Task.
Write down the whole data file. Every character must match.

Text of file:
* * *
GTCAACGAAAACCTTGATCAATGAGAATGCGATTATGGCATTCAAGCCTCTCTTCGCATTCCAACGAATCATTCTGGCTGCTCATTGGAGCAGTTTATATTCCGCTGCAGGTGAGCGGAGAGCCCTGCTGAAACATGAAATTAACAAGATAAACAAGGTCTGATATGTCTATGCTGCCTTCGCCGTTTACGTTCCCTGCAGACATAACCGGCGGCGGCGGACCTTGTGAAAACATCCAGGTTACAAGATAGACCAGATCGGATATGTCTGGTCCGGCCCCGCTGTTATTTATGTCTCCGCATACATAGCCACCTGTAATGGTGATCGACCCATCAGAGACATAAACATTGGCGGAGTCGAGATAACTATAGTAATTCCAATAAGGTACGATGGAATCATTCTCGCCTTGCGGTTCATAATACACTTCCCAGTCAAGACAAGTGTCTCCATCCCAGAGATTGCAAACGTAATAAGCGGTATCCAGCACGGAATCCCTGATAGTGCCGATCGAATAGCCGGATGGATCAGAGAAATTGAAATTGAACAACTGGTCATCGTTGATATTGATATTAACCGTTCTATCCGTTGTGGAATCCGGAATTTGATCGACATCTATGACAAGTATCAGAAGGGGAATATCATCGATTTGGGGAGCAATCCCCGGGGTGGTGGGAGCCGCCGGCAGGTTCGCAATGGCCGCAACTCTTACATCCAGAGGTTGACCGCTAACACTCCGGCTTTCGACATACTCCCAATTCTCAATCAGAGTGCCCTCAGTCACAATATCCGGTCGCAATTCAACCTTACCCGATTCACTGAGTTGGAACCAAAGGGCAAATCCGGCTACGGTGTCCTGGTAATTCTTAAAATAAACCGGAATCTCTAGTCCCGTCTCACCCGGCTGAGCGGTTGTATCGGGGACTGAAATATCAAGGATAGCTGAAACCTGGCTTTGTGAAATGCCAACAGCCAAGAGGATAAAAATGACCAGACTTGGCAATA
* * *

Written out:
GTCAACGAAAACCTTGATCAATGAGAATGCGATTATGGCATTCAAGCCTCTCTTCGCATTCCAACGAATCATTCTGGCTGCTCATTGGAGCAGTTTATATTCCGCTGCAGGTGAGCGGAGAGCCCTGCTGAAACATGAAATTAACAAGATAAACAAGGTCTGATATGTCTATGCTGCCTTCGCCGTTTACGTTCCCTGCAGACATAACCGGCGGCGGCGGACCTTGTGAAAACATCCAGGTTACAAGATAGACCAGATCGGATATGTCTGGTCCGGCCCCGCTGTTATTTATGTCTCCGCATACATAGCCACCTGTAATGGTGATCGACCCATCAGAGACATAAACATTGGCGGAGTCGAGATAACTATAGTAATTCCAATAAGGTACGATGGAATCATTCTCGCCTTGCGGTTCATAATACACTTCCCAGTCAAGACAAGTGTCTCCATCCCAGAGATTGCAAACGTAATAAGCGGTATCCAGCACGGAATCCCTGATAGTGCCGATCGAATAGCCGGATGGATCAGAGAAATTGAAATTGAACAACTGGTCATCGTTGATATTGATATTAACCGTTCTATCCGTTGTGGAATCCGGAATTTGATCGACATCTATGACAAGTATCAGAAGGGGAATATCATCGATTTGGGGAGCAATCCCCGGGGTGGTGGGAGCCGCCGGCAGGTTCGCAATGGCCGCAACTCTTACATCCAGAGGTTGACCGCTAACACTCCGGCTTTCGACATACTCCCAATTCTCAATCAGAGTGCCCTCAGTCACAATATCCGGTCGCAATTCAACCTTACCCGATTCACTGAGTTGGAACCAAAGGGCAAATCCGGCTACGGTGTCCTGGTAATTCTTAAAATAAACCGGAATCTCTAGTCCCGTCTCACCCGGCTGAGCGGTTGTATCGGGGACTGAAATATCAAGGATAGCTGAAACCTGGCTTTGTGAAATGCCAACAGCCAAGAGGATAAAAATGACCAGACTTGGCAATA